[Obama] argued that “modest encroachments on privacy” were “worth us doing” to protect the country, and he said that Congress and the courts had authorized those programs.
A National Security Agency telephone surveillance program collects phone numbers and the duration of calls, not the content, he said. An Internet surveillance program targets foreigners living abroad, not Americans, he added.
“There are some trade-offs involved,” Mr. Obama said. “I came with a healthy skepticism about these programs. My team evaluated them. We scrubbed them thoroughly.” In the end, he concluded that “they help us prevent terrorist attacks.”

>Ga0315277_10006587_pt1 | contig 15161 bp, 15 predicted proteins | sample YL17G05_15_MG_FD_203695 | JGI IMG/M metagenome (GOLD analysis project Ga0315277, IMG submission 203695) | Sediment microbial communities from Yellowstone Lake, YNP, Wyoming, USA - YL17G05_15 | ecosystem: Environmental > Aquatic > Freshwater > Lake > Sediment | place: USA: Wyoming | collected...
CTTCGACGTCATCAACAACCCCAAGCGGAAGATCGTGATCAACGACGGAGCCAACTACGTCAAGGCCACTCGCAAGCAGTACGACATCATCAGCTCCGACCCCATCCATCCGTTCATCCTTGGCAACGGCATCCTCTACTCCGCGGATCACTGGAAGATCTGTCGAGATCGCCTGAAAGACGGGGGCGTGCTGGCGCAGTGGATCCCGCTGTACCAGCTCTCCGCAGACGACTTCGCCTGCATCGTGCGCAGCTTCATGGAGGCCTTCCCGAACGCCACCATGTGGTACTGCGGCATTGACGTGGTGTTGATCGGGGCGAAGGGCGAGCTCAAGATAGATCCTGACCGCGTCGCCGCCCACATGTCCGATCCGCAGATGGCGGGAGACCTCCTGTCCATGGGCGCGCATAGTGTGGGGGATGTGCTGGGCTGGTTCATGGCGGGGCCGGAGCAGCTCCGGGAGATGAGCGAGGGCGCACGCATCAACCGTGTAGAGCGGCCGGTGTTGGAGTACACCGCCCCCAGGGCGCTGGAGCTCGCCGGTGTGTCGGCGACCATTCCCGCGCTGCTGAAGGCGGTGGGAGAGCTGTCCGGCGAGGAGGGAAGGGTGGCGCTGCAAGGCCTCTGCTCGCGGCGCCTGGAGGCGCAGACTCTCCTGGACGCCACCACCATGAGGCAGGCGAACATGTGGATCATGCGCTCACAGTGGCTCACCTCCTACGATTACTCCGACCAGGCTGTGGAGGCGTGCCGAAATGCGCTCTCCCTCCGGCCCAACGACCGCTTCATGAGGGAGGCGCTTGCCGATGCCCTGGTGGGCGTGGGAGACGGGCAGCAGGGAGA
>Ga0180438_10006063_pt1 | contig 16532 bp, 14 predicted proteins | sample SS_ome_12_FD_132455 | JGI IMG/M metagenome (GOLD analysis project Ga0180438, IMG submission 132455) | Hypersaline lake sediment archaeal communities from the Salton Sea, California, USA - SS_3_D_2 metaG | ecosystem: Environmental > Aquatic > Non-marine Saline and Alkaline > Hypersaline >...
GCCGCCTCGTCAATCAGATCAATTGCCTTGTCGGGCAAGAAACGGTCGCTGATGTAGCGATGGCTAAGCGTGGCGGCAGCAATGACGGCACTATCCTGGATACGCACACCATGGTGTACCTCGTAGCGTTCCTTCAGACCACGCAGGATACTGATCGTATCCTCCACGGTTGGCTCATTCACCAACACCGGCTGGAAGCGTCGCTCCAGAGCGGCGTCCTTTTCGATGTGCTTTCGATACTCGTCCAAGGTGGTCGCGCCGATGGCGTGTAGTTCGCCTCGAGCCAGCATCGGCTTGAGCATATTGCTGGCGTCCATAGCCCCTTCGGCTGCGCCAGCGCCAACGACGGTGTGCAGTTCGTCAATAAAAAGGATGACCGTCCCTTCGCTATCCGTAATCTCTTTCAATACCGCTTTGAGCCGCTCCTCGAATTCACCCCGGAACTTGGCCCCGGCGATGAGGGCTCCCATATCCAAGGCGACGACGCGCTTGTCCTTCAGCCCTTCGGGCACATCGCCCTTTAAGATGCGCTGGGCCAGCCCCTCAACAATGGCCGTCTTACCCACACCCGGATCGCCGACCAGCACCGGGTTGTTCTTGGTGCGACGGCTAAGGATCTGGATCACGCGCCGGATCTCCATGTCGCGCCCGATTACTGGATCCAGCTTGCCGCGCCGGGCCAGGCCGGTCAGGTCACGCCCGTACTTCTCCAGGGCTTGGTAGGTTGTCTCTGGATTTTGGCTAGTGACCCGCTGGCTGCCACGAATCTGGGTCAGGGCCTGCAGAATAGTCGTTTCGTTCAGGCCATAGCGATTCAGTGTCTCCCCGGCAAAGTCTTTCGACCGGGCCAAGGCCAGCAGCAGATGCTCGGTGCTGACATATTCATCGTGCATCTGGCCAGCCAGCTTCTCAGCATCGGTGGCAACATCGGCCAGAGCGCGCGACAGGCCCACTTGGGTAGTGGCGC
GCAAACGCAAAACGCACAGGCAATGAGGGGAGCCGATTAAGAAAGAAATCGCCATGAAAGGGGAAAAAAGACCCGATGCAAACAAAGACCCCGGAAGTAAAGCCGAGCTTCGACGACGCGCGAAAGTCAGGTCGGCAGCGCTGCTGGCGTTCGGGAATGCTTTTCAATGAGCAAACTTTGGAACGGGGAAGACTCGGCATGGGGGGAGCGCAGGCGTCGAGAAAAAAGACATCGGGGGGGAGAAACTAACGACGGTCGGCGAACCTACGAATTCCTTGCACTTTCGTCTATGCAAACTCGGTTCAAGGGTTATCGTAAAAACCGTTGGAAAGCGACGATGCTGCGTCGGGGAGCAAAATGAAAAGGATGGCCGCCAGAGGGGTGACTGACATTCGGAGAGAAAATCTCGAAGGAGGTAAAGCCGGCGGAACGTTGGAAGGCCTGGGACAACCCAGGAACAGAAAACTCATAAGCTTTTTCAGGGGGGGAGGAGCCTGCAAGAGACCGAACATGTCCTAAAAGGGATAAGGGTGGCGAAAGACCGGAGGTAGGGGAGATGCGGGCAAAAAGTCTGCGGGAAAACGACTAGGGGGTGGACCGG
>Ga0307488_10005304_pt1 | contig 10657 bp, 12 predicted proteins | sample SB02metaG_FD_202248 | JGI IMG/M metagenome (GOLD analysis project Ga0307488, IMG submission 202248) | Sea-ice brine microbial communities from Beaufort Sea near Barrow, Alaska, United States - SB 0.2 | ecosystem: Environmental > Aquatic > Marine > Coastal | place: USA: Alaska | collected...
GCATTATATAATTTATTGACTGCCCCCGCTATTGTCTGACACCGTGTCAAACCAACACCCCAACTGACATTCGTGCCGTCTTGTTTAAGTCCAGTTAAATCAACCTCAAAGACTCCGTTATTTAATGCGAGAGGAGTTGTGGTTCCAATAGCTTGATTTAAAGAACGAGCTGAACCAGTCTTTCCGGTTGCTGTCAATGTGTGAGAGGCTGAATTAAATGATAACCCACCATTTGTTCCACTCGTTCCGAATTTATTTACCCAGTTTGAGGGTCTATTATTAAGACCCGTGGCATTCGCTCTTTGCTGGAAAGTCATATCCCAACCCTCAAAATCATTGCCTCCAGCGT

A modest encroachment, indeed. Leaving off references to this absolutely Orwellian phrase as used by the President in the above quoted piece, Google (praise be upon it) can find fewer than 800 times these words occur in sequence on a web page or other crawled document. That is, the usage of this term is not perhaps so rare as jabberwock sightings, but it is not far off.
Here’s the thing, Mr. President, the determining factor in whether or not the government should do something is not tied to its helping us prevent terrorist attacks or any other arguable good thing. Government should be doing those things which are constitutional and comport with the rule of law.